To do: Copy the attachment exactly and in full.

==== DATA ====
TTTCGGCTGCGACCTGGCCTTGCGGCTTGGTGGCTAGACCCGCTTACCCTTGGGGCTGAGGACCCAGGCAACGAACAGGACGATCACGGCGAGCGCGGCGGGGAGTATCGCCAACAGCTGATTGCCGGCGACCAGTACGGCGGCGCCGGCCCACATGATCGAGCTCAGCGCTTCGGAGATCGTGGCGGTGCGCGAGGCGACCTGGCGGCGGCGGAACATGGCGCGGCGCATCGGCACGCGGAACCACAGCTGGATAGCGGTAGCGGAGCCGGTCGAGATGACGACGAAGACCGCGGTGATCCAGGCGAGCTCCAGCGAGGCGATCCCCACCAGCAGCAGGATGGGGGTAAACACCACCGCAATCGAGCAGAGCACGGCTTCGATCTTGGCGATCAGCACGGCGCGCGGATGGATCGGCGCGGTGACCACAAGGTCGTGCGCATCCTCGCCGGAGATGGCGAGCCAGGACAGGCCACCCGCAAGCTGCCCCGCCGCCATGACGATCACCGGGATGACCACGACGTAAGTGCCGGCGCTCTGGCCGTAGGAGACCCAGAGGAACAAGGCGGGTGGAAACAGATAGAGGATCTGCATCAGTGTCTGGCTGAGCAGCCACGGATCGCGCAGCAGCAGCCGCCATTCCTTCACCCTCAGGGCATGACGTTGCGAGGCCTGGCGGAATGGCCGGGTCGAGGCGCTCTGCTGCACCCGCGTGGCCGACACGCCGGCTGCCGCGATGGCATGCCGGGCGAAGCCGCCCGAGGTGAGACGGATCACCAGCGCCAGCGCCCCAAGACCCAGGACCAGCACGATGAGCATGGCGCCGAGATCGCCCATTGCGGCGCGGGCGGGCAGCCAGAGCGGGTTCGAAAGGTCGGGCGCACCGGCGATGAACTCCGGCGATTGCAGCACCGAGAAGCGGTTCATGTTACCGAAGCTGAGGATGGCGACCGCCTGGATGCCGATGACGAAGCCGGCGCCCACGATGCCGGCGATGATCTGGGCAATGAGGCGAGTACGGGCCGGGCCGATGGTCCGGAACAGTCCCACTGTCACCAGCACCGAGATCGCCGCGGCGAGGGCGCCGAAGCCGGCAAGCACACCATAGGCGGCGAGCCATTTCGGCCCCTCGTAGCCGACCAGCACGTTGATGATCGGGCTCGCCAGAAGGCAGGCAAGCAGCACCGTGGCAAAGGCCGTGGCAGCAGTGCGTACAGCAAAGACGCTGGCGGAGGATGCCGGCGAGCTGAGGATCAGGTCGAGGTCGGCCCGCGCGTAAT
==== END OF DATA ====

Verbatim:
TTTCGGCTGCGACCTGGCCTTGCGGCTTGGTGGCTAGACCCGCTTACCCTTGGGGCTGAGGACCCAGGCAACGAACAGGACGATCACGGCGAGCGCGGCGGGGAGTATCGCCAACAGCTGATTGCCGGCGACCAGTACGGCGGCGCCGGCCCACATGATCGAGCTCAGCGCTTCGGAGATCGTGGCGGTGCGCGAGGCGACCTGGCGGCGGCGGAACATGGCGCGGCGCATCGGCACGCGGAACCACAGCTGGATAGCGGTAGCGGAGCCGGTCGAGATGACGACGAAGACCGCGGTGATCCAGGCGAGCTCCAGCGAGGCGATCCCCACCAGCAGCAGGATGGGGGTAAACACCACCGCAATCGAGCAGAGCACGGCTTCGATCTTGGCGATCAGCACGGCGCGCGGATGGATCGGCGCGGTGACCACAAGGTCGTGCGCATCCTCGCCGGAGATGGCGAGCCAGGACAGGCCACCCGCAAGCTGCCCCGCCGCCATGACGATCACCGGGATGACCACGACGTAAGTGCCGGCGCTCTGGCCGTAGGAGACCCAGAGGAACAAGGCGGGTGGAAACAGATAGAGGATCTGCATCAGTGTCTGGCTGAGCAGCCACGGATCGCGCAGCAGCAGCCGCCATTCCTTCACCCTCAGGGCATGACGTTGCGAGGCCTGGCGGAATGGCCGGGTCGAGGCGCTCTGCTGCACCCGCGTGGCCGACACGCCGGCTGCCGCGATGGCATGCCGGGCGAAGCCGCCCGAGGTGAGACGGATCACCAGCGCCAGCGCCCCAAGACCCAGGACCAGCACGATGAGCATGGCGCCGAGATCGCCCATTGCGGCGCGGGCGGGCAGCCAGAGCGGGTTCGAAAGGTCGGGCGCACCGGCGATGAACTCCGGCGATTGCAGCACCGAGAAGCGGTTCATGTTACCGAAGCTGAGGATGGCGACCGCCTGGATGCCGATGACGAAGCCGGCGCCCACGATGCCGGCGATGATCTGGGCAATGAGGCGAGTACGGGCCGGGCCGATGGTCCGGAACAGTCCCACTGTCACCAGCACCGAGATCGCCGCGGCGAGGGCGCCGAAGCCGGCAAGCACACCATAGGCGGCGAGCCATTTCGGCCCCTCGTAGCCGACCAGCACGTTGATGATCGGGCTCGCCAGAAGGCAGGCAAGCAGCACCGTGGCAAAGGCCGTGGCAGCAGTGCGTACAGCAAAGACGCTGGCGGAGGATGCCGGCGAGCTGAGGATCAGGTCGAGGTCGGCCCGCGCGTAAT